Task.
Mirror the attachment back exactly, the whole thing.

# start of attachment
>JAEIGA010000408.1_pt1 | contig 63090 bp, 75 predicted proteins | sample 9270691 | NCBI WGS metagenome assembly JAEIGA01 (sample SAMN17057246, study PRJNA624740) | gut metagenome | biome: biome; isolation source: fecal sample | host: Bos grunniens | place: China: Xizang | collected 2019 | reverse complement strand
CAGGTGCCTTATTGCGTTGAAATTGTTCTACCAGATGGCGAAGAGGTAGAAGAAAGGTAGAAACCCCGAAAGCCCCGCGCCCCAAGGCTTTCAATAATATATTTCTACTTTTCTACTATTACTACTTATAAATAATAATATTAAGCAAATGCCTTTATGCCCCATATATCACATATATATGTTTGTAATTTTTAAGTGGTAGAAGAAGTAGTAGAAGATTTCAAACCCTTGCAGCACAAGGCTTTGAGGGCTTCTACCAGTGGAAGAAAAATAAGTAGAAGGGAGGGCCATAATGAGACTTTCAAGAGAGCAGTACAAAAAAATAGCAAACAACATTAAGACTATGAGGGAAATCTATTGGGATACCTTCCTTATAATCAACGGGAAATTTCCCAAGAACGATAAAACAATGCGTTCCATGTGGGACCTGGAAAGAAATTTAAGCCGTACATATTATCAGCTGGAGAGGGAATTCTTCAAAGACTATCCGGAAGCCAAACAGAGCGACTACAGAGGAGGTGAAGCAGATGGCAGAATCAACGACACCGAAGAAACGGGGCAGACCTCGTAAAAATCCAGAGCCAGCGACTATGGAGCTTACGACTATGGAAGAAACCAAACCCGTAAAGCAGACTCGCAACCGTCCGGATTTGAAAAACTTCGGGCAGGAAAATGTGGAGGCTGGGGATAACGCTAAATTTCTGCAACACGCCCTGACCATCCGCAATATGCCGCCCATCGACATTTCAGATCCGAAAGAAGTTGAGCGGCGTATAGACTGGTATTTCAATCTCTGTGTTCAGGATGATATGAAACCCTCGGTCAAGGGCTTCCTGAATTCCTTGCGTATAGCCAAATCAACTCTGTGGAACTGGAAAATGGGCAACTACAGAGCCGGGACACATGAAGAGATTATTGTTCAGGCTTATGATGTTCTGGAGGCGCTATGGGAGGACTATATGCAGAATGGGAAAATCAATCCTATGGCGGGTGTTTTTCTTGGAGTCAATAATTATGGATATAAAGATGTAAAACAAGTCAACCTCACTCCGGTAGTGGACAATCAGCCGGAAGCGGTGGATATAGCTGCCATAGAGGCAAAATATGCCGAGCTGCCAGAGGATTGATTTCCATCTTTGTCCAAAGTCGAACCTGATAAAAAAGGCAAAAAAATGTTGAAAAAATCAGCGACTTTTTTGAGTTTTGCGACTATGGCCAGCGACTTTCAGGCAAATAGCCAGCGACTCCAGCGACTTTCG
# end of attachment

>JAEIGA010000408.1_pt1 | contig 63090 bp, 75 predicted proteins | sample 9270691 | NCBI WGS metagenome assembly JAEIGA01 (sample SAMN17057246, study PRJNA624740) | gut metagenome | biome: biome; isolation source: fecal sample | host: Bos grunniens | place: China: Xizang | collected 2019 | reverse complement strand
CAGGTGCCTTATTGCGTTGAAATTGTTCTACCAGATGGCGAAGAGGTAGAAGAAAGGTAGAAACCCCGAAAGCCCCGCGCCCCAAGGCTTTCAATAATATATTTCTACTTTTCTACTATTACTACTTATAAATAATAATATTAAGCAAATGCCTTTATGCCCCATATATCACATATATATGTTTGTAATTTTTAAGTGGTAGAAGAAGTAGTAGAAGATTTCAAACCCTTGCAGCACAAGGCTTTGAGGGCTTCTACCAGTGGAAGAAAAATAAGTAGAAGGGAGGGCCATAATGAGACTTTCAAGAGAGCAGTACAAAAAAATAGCAAACAACATTAAGACTATGAGGGAAATCTATTGGGATACCTTCCTTATAATCAACGGGAAATTTCCCAAGAACGATAAAACAATGCGTTCCATGTGGGACCTGGAAAGAAATTTAAGCCGTACATATTATCAGCTGGAGAGGGAATTCTTCAAAGACTATCCGGAAGCCAAACAGAGCGACTACAGAGGAGGTGAAGCAGATGGCAGAATCAACGACACCGAAGAAACGGGGCAGACCTCGTAAAAATCCAGAGCCAGCGACTATGGAGCTTACGACTATGGAAGAAACCAAACCCGTAAAGCAGACTCGCAACCGTCCGGATTTGAAAAACTTCGGGCAGGAAAATGTGGAGGCTGGGGATAACGCTAAATTTCTGCAACACGCCCTGACCATCCGCAATATGCCGCCCATCGACATTTCAGATCCGAAAGAAGTTGAGCGGCGTATAGACTGGTATTTCAATCTCTGTGTTCAGGATGATATGAAACCCTCGGTCAAGGGCTTCCTGAATTCCTTGCGTATAGCCAAATCAACTCTGTGGAACTGGAAAATGGGCAACTACAGAGCCGGGACACATGAAGAGATTATTGTTCAGGCTTATGATGTTCTGGAGGCGCTATGGGAGGACTATATGCAGAATGGGAAAATCAATCCTATGGCGGGTGTTTTTCTTGGAGTCAATAATTATGGATATAAAGATGTAAAACAAGTCAACCTCACTCCGGTAGTGGACAATCAGCCGGAAGCGGTGGATATAGCTGCCATAGAGGCAAAATATGCCGAGCTGCCAGAGGATTGATTTCCATCTTTGTCCAAAGTCGAACCTGATAAAAAAGGCAAAAAAATGTTGAAAAAATCAGCGACTTTTTTGAGTTTTGCGACTATGGCCAGCGACTTTCAGGCAAATAGCCAGCGACTCCAGCGACTTTCG